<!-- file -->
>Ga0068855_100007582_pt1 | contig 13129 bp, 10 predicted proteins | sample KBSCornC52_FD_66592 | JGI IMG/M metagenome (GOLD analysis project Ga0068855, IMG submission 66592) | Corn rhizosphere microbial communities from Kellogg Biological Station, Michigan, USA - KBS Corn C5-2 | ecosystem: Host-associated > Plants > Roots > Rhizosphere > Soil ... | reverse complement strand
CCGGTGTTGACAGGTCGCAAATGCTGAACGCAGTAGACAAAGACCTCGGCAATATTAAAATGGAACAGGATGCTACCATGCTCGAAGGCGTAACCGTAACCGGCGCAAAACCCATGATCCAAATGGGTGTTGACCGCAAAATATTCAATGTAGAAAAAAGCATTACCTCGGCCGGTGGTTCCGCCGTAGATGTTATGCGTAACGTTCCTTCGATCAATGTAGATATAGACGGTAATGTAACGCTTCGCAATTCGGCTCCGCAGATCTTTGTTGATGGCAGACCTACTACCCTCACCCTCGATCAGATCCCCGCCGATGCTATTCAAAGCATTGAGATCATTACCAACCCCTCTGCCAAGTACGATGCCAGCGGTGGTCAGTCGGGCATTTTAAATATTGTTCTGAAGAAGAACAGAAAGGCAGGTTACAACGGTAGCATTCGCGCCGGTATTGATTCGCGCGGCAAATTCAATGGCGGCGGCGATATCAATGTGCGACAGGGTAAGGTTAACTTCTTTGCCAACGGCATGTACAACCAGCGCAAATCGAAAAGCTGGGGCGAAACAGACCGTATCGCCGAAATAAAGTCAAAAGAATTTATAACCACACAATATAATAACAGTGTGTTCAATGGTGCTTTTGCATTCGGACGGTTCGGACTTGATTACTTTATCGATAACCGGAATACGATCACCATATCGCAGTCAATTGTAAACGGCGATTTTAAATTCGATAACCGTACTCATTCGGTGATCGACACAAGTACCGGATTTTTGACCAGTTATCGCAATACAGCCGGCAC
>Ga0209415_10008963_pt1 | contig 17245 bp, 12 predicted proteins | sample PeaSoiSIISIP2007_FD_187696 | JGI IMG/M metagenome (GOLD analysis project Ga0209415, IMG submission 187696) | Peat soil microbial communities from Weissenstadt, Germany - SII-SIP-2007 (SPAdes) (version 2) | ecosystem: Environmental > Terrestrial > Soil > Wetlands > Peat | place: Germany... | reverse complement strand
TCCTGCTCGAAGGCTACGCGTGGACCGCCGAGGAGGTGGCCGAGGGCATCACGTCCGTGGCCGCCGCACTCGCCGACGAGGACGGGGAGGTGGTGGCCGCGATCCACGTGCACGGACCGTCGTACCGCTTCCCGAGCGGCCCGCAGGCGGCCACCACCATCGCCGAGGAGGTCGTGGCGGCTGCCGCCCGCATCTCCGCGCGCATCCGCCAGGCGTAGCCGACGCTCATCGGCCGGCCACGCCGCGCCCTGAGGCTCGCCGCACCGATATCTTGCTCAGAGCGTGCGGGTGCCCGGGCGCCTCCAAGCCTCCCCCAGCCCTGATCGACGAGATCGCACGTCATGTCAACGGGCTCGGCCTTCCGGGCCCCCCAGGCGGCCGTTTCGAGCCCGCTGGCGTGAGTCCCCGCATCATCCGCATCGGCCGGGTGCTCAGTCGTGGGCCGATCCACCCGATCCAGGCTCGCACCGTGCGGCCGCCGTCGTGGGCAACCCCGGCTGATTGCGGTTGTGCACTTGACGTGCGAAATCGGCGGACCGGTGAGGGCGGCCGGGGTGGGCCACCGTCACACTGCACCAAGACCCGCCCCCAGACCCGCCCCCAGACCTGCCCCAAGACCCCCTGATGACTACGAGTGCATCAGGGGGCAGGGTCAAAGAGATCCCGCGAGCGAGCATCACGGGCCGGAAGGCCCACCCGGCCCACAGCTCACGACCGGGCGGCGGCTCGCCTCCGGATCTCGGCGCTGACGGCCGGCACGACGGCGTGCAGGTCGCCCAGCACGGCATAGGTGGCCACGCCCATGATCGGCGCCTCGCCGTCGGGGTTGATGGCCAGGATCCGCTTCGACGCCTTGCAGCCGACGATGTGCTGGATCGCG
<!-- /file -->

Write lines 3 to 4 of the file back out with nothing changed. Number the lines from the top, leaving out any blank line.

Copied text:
>Ga0209415_10008963_pt1 | contig 17245 bp, 12 predicted proteins | sample PeaSoiSIISIP2007_FD_187696 | JGI IMG/M metagenome (GOLD analysis project Ga0209415, IMG submission 187696) | Peat soil microbial communities from Weissenstadt, Germany - SII-SIP-2007 (SPAdes) (version 2) | ecosystem: Environmental > Terrestrial > Soil > Wetlands > Peat | place: Germany... | reverse complement strand
TCCTGCTCGAAGGCTACGCGTGGACCGCCGAGGAGGTGGCCGAGGGCATCACGTCCGTGGCCGCCGCACTCGCCGACGAGGACGGGGAGGTGGTGGCCGCGATCCACGTGCACGGACCGTCGTACCGCTTCCCGAGCGGCCCGCAGGCGGCCACCACCATCGCCGAGGAGGTCGTGGCGGCTGCCGCCCGCATCTCCGCGCGCATCCGCCAGGCGTAGCCGACGCTCATCGGCCGGCCACGCCGCGCCCTGAGGCTCGCCGCACCGATATCTTGCTCAGAGCGTGCGGGTGCCCGGGCGCCTCCAAGCCTCCCCCAGCCCTGATCGACGAGATCGCACGTCATGTCAACGGGCTCGGCCTTCCGGGCCCCCCAGGCGGCCGTTTCGAGCCCGCTGGCGTGAGTCCCCGCATCATCCGCATCGGCCGGGTGCTCAGTCGTGGGCCGATCCACCCGATCCAGGCTCGCACCGTGCGGCCGCCGTCGTGGGCAACCCCGGCTGATTGCGGTTGTGCACTTGACGTGCGAAATCGGCGGACCGGTGAGGGCGGCCGGGGTGGGCCACCGTCACACTGCACCAAGACCCGCCCCCAGACCCGCCCCCAGACCTGCCCCAAGACCCCCTGATGACTACGAGTGCATCAGGGGGCAGGGTCAAAGAGATCCCGCGAGCGAGCATCACGGGCCGGAAGGCCCACCCGGCCCACAGCTCACGACCGGGCGGCGGCTCGCCTCCGGATCTCGGCGCTGACGGCCGGCACGACGGCGTGCAGGTCGCCCAGCACGGCATAGGTGGCCACGCCCATGATCGGCGCCTCGCCGTCGGGGTTGATGGCCAGGATCCGCTTCGACGCCTTGCAGCCGACGATGTGCTGGATCGCG